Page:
Tag Archives: public speaking for authors

Tonight’s talk at the library

Writer- Be careful orThis is the press release for my talk and signing at a local library tonight 5/21/15. The question is (and it’s a common one for unknown, debut authors) — will anyone come?

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“How much of this is real?”

The background for magazine writer and editor Marci Diehl’s debut novel What You Don’t Know Now could be set in 2015: Unpopular wars. Racial and cultural divisions. Heightened tensions between Russia and the West. Military actions in the Middle East. A generation navigating change. But the historical background is set in 1967, and an journey takes place “within and without” an 18- year- old American girl in Europe.
Since the release of her book in November 2014, Diehl says she finds readers intrigued especially by two topics.
“I get asked all the time: ‘Did this [story] really happen to you?’ and ‘How did you get your novel published?’ ” Diehl says. She’ll discuss the answers to these and other questions Thursday, May 21, 2015 at the Wood Library in Canandaigua, N.Y.
“Marci Diehl captures a nuanced tone in her writing of historical accuracy, the move to adulthood during a tumultuous time, and cultural beliefs of a small-town educated family in the Vietnam War era,” says Melissa E. Travis, PhD, MLS in a review. “The accuracy and cultural awareness in Diehl’s [novel] is stunning.”
Diehl used details from a real travel journal she kept years ago in the book – and based one character on her own uncle, the late Jack O’Connell, CIA Chief of Station for the Middle East during the late 1960s through 1971. O’Connell is the author of King’s Counsel: A Memoir of War, Espionage, and Diplomacy in the Middle East (W.W.Norton & Company).
The coming-of-age commercial novel is from Merge Publishing, based in Syracuse, and is available at the Wood Library, 134 North Main Street, Canandaigua NY. The talk and signing is 7p.m. to 8:30 p.m.

Authors don’t just write — they speak in public, too.

WYDKN RIT panel

That’s me, speaking at the Publishing Without Perishing Symposium held at Rochester Institute of Technology, by The RIT Press, and The Wallace Center at RIT. The symposium was for academics who want/need to publish their non-fiction, scholarly works. What am I doing there? I’m not an academic. And that was the point.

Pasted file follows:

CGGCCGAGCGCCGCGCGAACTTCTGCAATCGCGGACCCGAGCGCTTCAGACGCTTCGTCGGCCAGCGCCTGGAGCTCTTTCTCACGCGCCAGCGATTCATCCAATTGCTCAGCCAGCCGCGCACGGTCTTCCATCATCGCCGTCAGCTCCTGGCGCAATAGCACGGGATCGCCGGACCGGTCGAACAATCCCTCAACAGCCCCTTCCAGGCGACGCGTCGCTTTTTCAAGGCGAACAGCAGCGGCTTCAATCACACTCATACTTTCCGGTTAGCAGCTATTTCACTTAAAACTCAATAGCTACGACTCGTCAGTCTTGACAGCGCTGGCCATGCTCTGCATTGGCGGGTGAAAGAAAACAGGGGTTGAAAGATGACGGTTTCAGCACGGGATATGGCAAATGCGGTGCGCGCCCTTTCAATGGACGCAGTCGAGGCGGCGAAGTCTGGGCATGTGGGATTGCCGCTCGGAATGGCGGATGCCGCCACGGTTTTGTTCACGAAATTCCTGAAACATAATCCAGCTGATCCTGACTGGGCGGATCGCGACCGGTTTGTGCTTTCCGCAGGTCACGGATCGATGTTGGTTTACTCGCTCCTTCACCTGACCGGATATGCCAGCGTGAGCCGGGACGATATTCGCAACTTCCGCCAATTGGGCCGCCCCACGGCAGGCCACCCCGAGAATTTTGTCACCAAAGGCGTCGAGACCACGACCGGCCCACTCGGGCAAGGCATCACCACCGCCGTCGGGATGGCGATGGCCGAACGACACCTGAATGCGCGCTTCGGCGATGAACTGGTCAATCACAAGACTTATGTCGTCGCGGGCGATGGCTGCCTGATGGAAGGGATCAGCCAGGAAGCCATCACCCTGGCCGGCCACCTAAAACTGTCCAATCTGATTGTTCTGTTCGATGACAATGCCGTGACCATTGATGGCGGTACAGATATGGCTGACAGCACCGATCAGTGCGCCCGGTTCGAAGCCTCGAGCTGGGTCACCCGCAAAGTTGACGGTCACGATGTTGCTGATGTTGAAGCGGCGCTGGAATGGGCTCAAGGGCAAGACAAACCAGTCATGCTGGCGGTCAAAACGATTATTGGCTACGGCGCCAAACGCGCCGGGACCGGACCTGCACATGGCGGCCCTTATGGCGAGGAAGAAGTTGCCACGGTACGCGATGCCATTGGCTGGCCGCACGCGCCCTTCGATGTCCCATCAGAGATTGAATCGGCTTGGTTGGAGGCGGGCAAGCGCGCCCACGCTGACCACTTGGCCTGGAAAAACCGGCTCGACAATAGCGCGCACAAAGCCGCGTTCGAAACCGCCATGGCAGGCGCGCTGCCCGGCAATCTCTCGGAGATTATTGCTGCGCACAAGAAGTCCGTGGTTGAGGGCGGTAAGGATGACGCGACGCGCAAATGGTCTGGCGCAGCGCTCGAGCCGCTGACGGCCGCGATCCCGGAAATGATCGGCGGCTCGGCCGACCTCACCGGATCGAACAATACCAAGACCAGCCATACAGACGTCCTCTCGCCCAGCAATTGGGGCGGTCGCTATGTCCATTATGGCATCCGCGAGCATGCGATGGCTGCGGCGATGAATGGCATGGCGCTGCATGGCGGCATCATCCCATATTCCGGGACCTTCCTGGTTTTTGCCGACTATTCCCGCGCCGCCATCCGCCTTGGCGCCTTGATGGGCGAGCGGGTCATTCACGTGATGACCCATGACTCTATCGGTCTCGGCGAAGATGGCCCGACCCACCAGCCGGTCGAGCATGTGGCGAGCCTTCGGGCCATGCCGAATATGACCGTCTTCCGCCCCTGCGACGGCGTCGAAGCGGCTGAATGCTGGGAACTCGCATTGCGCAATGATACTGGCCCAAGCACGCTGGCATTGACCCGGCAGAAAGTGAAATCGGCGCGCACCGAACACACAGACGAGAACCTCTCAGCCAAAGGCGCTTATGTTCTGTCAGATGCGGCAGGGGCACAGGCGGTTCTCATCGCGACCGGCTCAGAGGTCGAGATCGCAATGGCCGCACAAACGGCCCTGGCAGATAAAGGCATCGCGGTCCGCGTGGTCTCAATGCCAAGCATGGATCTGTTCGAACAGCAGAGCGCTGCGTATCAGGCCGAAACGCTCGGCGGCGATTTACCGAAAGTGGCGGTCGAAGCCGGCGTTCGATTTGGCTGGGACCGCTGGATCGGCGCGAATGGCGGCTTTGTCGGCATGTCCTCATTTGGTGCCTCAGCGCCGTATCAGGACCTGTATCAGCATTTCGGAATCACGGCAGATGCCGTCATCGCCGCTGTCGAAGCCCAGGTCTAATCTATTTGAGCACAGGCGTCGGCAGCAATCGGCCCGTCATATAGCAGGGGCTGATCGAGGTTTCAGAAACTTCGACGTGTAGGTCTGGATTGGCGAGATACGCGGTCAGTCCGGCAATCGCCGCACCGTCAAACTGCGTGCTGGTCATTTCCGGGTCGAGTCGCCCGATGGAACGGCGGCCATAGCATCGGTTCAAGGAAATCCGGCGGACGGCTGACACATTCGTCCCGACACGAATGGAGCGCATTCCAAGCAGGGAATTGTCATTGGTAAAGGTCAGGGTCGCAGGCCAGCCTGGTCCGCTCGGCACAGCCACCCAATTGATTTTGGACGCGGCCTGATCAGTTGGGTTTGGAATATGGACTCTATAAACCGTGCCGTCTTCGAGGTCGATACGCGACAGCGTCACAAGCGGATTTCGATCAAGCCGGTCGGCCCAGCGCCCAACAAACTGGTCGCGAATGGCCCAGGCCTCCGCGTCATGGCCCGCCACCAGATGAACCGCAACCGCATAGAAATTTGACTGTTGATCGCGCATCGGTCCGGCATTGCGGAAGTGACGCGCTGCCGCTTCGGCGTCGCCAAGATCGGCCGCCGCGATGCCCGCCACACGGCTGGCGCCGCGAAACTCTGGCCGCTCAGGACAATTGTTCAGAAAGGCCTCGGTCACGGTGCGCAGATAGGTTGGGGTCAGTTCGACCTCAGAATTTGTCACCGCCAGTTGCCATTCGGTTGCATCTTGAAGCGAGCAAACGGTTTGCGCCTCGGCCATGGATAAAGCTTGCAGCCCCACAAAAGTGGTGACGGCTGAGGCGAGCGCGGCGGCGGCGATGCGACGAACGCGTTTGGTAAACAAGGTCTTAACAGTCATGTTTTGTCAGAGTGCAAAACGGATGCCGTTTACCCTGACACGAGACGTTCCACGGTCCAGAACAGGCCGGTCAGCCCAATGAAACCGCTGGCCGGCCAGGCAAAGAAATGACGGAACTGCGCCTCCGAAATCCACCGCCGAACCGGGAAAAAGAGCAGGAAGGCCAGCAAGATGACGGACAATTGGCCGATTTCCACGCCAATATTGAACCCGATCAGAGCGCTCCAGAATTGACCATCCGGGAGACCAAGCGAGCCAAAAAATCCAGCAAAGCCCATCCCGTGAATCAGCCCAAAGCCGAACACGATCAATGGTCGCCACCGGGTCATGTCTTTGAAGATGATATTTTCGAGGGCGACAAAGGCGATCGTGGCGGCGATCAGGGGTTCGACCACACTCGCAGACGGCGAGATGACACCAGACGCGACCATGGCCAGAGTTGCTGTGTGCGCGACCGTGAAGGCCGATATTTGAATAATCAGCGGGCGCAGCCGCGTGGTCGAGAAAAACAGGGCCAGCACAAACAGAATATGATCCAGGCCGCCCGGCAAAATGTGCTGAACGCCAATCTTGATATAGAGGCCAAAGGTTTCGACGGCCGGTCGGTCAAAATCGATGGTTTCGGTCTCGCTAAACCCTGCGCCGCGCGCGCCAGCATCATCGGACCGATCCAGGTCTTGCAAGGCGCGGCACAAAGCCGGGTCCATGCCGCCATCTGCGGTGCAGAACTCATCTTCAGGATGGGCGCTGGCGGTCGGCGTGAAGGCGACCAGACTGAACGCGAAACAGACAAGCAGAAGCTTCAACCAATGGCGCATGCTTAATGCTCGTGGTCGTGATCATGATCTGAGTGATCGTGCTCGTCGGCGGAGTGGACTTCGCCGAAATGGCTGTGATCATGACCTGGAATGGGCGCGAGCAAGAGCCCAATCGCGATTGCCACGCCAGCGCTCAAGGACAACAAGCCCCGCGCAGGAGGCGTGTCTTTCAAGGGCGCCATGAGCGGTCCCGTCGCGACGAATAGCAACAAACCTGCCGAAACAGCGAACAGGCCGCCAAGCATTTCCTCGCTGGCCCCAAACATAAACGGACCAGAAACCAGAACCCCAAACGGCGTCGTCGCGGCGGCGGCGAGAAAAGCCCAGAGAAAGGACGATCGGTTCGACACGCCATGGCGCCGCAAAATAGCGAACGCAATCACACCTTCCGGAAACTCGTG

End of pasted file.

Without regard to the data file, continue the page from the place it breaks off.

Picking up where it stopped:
I was on the panel “Self-Publishing: Wonders and Woes of DIY” to talk about other options in “trade” publishing today. I was there to represent Merge Publishing, an independent publisher, and to talk about the difference between self-publishing and indie publishing. We had a good crowd.

Promoting a book also requires being able to speak in public: Something I’ve been doing for a long, long time before I ever wrote a novel. I kind of love it. (Although, looking at the photo, which was taken by RIT photographer Elizabeth Lamark, I’m not sure about the sweater-over-the-shoulders look I was sporting. RIT is one of the coldest campuses around – huge with sweeping winds, and it was in the ‘teens that day.)

In the process of gathering notes for my part of the presentation, I asked Don Stevens, founder of Merge, for some additional info I might use for the Q&A portion of the presentation, and he sent me answers to a few questions. They were so interesting, I thought I’d share them here, so you might know what else goes into producing a book.

What was the motivation behind the creation of Merge?

It was frustrating that besides the major publishing houses, vanity press seemed to be the only other option. There were a few small university presses, and some niche ones, but their image, marketing (or lack of), made me wince. Other small press publishing companies looked promising, but it seemed like they would just publish anything.

What was the learning curve involved for you as publisher?
I learned that even though there’s help, there is a lot to do. The expectations of writers are challenging, but the expectations of readers are just as challenging. Most of the times these two don’t correlate. Some writers want or think they need everything, expect to charge a lot for their books, and do not understand patience and the element of time. We are not a large publisher, we cannot offer the same services or give their results. Some readers want masterpieces for only deals, or even for free.
How did you decide on a printer/fulfillment? What options did you come across?

I asked around and used what other authors have used. I liked Lightning Source for their distribution, but knew I needed an extra printer for fulfilling orders for books signings/etc. So I use two printing sources.
How did you find The Librarian, La Literati?, etc. [online web and podcast shows that I have or will appear on as an author]
Research, research, research. Talked to other writers, and many publishers, to decide on what they were doing. Some ideas that I thought would be great were a disappointment. But everyone’s goals are different.